Problems with scaling technological innovations

This is an excerpt of a blog post from Tomorrow Global written by Lillian Gu (@lillian_gu) who interned with the Campaign, supporting our Financing Healthier Lives project and the Health and Microfinance Alliance. One of the “interoperable innovations” that she describes in her post on Tomorrow Global is about how to make water sanitation solutions sustainable when there are so many different, incompatible water filtration systems, meaning there is a high risk of failure and waste. PATH is offering an open-source solution to a design standard for water filters that is analogous to the AA battery. Will the market adopt this solution? To read the full article, go here.

Interoperable Innovations: 3 Examples

Many of the technological innovations we enjoy today are convenient because of their broad availability and compatibility…The same balance of innovation and interoperability exist in international development. There are so many exciting and creative innovations out there to improve access to health, clean water, financial services, education, and so on. The long-term goal is always to move from pilot to scale. However, if innovations aren’t compatible with existing or emerging technologies, they will never scale successfully.

NGOs can also shape the market (Water Filtration)

PATH’s C1 Common Interface Water Filter (Source: PATH)

PATH’s C1 Common Interface Water Filter (Source: PATH)

The problem of interoperability isn’t limited to services, but applies to tangible products as well. Many home water filtration systems are donated to improve access to clean water. Anytime you donate a physical object, you have to think about long-term maintenance (see ‘5 questions to ask when donating medical equipment‘). With water filtration systems, filters have to be regularly replaced. Because filters are often expensive or difficult to find since they are model-specific, donated home filtration systems go to waste.

PATH’s C1 Common Interface is a design specification aimed at solving these issues. The idea is that with one common specification, all manufacturers of filters and water devices can produce compatible products. One analogy PATH uses is standardized batteries. It doesn’t matter if you need batteries for a radio or a flashlight, you can use Duracell or Energizer or a store brand. All size AA batteries are the same shape, size, and charge. PATH has already partnered with manufacturers to produce water filters, but they offer a free license so that any manufacturer is welcome to compete. The jury is out to see if the market will adopt PATH’s specifications.

2 thoughts on “Problems with scaling technological innovations

  1. Joel – Apologies for a very belated response! You make a good point – I agree that ‘open-source’ is a confusing word to use in this context. I’ve asked the Microcredit Summit Campaign to update the language in the intro paragraph to say “design standard” instead of “open-source solution.” I think PATH does want to drive down prices, but what’s interesting about PATH’s C1 Common Interface is that it’s not just a standard size for the filter, but a standardized connection point between water filter devices and filter elements (see picture). So manufacturers could still design different filters and devices – as long as it fits that common connection. With a quick search, I couldn’t find any information on how C1 has progressed in the past year, but definitely an interesting concept. Thanks for your thoughts!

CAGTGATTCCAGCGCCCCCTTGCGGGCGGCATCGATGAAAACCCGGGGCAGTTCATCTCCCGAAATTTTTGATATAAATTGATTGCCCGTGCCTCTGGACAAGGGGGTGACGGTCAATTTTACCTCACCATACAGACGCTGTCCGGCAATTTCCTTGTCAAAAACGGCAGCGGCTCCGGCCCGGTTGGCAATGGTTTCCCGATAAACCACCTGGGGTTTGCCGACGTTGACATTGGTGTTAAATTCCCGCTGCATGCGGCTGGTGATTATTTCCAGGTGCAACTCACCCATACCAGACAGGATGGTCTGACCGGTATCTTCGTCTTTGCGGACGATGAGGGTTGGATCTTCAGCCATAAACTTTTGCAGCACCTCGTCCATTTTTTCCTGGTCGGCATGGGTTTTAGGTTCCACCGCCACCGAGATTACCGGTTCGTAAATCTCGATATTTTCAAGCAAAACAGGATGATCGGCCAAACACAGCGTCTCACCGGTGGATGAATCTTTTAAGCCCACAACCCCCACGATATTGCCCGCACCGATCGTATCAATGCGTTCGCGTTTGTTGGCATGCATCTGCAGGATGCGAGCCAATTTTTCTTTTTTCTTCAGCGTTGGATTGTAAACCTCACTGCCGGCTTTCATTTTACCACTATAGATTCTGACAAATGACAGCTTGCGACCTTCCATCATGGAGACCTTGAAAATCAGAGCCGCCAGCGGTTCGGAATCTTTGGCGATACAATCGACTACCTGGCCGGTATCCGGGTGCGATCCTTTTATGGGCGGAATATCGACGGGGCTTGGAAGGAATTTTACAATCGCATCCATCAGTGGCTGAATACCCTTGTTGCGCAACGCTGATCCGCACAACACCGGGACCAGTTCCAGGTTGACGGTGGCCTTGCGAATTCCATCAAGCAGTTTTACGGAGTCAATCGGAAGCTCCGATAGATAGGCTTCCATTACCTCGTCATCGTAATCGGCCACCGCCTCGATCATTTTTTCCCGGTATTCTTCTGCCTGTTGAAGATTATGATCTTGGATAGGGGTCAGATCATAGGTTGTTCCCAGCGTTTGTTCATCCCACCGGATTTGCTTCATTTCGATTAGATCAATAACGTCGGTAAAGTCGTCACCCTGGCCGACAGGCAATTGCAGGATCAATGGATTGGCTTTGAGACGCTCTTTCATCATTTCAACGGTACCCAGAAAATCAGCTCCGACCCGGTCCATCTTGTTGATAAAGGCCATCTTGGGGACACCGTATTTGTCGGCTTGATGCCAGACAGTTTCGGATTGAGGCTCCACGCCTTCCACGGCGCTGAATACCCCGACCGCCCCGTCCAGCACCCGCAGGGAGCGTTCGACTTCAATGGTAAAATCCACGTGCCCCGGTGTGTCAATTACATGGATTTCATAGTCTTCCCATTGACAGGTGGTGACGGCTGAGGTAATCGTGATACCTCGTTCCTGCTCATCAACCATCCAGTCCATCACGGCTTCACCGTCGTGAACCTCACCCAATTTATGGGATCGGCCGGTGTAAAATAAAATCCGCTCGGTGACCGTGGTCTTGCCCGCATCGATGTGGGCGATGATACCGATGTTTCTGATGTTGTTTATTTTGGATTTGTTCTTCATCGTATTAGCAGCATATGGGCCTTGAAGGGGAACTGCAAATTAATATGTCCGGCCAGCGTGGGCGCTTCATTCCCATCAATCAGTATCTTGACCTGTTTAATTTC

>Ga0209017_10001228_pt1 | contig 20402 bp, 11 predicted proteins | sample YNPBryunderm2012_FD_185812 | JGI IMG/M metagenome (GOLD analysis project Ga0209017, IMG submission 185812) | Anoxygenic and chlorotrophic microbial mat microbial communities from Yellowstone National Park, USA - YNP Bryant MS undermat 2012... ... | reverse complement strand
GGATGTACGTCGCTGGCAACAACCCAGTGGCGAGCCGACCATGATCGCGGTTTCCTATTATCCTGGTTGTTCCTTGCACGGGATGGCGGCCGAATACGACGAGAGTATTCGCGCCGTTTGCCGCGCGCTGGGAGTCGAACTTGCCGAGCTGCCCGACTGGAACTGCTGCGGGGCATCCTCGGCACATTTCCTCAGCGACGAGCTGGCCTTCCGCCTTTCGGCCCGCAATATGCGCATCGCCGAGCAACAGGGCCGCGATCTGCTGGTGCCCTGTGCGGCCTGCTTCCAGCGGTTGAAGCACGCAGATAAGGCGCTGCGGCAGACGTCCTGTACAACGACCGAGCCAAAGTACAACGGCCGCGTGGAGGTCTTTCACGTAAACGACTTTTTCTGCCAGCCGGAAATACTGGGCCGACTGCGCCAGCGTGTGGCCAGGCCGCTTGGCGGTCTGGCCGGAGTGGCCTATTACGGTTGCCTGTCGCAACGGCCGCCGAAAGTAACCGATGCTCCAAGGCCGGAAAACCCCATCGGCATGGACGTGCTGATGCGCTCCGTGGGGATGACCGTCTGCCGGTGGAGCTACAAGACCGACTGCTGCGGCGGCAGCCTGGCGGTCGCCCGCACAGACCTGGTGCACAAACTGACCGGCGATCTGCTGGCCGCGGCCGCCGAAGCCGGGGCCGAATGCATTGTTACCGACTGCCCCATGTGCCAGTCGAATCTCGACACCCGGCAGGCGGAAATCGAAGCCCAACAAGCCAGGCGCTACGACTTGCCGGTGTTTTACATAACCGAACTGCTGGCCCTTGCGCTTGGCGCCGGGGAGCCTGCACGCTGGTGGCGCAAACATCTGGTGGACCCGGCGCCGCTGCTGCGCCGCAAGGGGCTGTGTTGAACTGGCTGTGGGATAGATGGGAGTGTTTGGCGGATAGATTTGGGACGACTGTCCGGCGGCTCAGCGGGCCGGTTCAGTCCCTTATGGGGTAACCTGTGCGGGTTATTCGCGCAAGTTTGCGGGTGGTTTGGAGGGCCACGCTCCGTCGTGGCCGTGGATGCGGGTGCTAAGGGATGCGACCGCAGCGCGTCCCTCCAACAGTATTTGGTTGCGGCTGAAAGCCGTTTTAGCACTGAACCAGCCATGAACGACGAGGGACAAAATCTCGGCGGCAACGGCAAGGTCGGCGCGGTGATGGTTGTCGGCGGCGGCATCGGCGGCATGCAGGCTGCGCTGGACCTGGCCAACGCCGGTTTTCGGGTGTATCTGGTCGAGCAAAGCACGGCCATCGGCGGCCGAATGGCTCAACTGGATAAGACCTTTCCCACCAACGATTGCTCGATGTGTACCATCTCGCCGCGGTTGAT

2. “Standardized” and “open-source” are not synonyms. You are talking here about making standards for filter size and shape, not about “open-source”.

    “Open-source”, a term originating in software, implies that the hidden methods of construction of a product (e.g. the computer programming source code, or the recipe for Coke) are revealed to all. That is certainly not the case for AA batteries: the AA battery is, as you say, standardized in shape and charge but very non-standardized in chemical composition, and those chemical compositions are very much closed to competitors.

    This is economically important because manufacturers want to resist the commoditization of their product, but if they make the effort to develop an improved product they can only reap the economic benefit of that effort if the differences remain closed-source (ie, secret).

    With filters there is little or no difference in the internal composition of the product: all ceramic filters are much more similar to each other in composition than AA batteries are to each other. That means if filters are shaped exactly the same they become a commodity, and then only the largest manufacturer (who can produce a commodity filter at the lowest cost) has any economic incentive to go with the standard. The other manufacturers, who cannot compete on price, understand that going with the standard begins the slow decline of their market share as consumers begin to buy from the cheapest producer.

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